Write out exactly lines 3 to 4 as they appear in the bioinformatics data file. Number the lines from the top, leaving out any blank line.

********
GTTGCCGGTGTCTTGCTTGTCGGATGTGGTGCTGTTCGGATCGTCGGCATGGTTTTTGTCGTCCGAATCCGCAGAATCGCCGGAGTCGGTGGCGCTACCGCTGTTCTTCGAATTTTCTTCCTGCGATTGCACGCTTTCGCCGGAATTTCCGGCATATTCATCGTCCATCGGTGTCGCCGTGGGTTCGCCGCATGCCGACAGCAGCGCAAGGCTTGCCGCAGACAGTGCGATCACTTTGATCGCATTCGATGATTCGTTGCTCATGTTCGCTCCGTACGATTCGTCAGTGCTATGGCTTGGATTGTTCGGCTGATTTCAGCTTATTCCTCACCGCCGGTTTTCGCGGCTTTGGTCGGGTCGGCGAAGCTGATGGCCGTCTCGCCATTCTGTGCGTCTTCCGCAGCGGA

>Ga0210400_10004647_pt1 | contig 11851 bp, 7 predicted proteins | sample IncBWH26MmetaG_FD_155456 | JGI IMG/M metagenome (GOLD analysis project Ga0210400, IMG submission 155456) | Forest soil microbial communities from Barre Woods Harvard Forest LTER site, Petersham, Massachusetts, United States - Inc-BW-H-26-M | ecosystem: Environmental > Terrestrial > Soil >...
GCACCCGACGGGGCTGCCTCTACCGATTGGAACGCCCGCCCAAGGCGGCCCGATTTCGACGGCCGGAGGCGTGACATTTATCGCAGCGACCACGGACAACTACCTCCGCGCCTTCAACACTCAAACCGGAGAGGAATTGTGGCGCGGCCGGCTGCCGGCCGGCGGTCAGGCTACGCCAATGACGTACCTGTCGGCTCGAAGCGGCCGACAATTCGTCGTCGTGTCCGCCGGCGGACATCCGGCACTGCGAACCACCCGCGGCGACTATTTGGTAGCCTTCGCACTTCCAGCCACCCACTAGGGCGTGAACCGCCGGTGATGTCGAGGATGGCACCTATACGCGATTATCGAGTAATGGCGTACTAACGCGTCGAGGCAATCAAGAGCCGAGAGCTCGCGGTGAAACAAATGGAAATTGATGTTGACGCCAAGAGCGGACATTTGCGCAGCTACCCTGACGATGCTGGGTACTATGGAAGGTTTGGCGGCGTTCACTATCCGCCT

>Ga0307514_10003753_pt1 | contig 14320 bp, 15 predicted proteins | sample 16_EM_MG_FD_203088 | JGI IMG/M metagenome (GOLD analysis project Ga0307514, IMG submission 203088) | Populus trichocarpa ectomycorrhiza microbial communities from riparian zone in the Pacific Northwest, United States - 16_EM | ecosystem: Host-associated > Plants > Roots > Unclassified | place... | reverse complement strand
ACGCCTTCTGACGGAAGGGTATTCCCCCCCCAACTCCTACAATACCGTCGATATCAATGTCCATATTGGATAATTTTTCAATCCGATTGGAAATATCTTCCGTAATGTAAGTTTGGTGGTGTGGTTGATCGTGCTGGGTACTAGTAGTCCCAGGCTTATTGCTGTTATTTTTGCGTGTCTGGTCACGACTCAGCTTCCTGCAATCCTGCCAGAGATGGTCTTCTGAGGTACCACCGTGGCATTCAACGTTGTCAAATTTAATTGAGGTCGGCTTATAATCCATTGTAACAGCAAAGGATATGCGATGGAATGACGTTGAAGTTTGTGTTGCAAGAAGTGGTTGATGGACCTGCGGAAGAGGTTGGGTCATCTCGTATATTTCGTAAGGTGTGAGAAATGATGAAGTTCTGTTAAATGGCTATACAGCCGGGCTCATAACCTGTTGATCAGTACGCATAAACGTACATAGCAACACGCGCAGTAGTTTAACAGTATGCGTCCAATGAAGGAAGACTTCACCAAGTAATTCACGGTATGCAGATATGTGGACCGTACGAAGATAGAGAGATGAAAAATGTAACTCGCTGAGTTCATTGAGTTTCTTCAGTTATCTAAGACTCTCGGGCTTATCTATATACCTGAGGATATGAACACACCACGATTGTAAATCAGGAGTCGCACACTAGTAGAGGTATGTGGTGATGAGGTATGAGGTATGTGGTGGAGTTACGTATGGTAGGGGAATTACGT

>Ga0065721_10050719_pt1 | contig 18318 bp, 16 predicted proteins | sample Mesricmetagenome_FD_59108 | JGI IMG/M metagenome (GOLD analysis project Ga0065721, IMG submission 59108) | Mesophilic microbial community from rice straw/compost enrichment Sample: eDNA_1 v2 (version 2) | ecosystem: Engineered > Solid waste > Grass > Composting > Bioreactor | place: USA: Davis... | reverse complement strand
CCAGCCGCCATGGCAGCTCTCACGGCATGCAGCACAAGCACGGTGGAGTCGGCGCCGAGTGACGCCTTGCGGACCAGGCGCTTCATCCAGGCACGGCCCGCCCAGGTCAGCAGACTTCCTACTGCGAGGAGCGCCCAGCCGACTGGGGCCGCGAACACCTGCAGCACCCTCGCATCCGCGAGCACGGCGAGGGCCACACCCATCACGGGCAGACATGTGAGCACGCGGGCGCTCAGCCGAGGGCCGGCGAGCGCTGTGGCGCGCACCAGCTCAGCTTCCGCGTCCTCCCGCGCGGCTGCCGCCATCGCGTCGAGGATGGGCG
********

GCACCCGACGGGGCTGCCTCTACCGATTGGAACGCCCGCCCAAGGCGGCCCGATTTCGACGGCCGGAGGCGTGACATTTATCGCAGCGACCACGGACAACTACCTCCGCGCCTTCAACACTCAAACCGGAGAGGAATTGTGGCGCGGCCGGCTGCCGGCCGGCGGTCAGGCTACGCCAATGACGTACCTGTCGGCTCGAAGCGGCCGACAATTCGTCGTCGTGTCCGCCGGCGGACATCCGGCACTGCGAACCACCCGCGGCGACTATTTGGTAGCCTTCGCACTTCCAGCCACCCACTAGGGCGTGAACCGCCGGTGATGTCGAGGATGGCACCTATACGCGATTATCGAGTAATGGCGTACTAACGCGTCGAGGCAATCAAGAGCCGAGAGCTCGCGGTGAAACAAATGGAAATTGATGTTGACGCCAAGAGCGGACATTTGCGCAGCTACCCTGACGATGCTGGGTACTATGGAAGGTTTGGCGGCGTTCACTATCCGCCT

>Ga0307514_10003753_pt1 | contig 14320 bp, 15 predicted proteins | sample 16_EM_MG_FD_203088 | JGI IMG/M metagenome (GOLD analysis project Ga0307514, IMG submission 203088) | Populus trichocarpa ectomycorrhiza microbial communities from riparian zone in the Pacific Northwest, United States - 16_EM | ecosystem: Host-associated > Plants > Roots > Unclassified | place... | reverse complement strand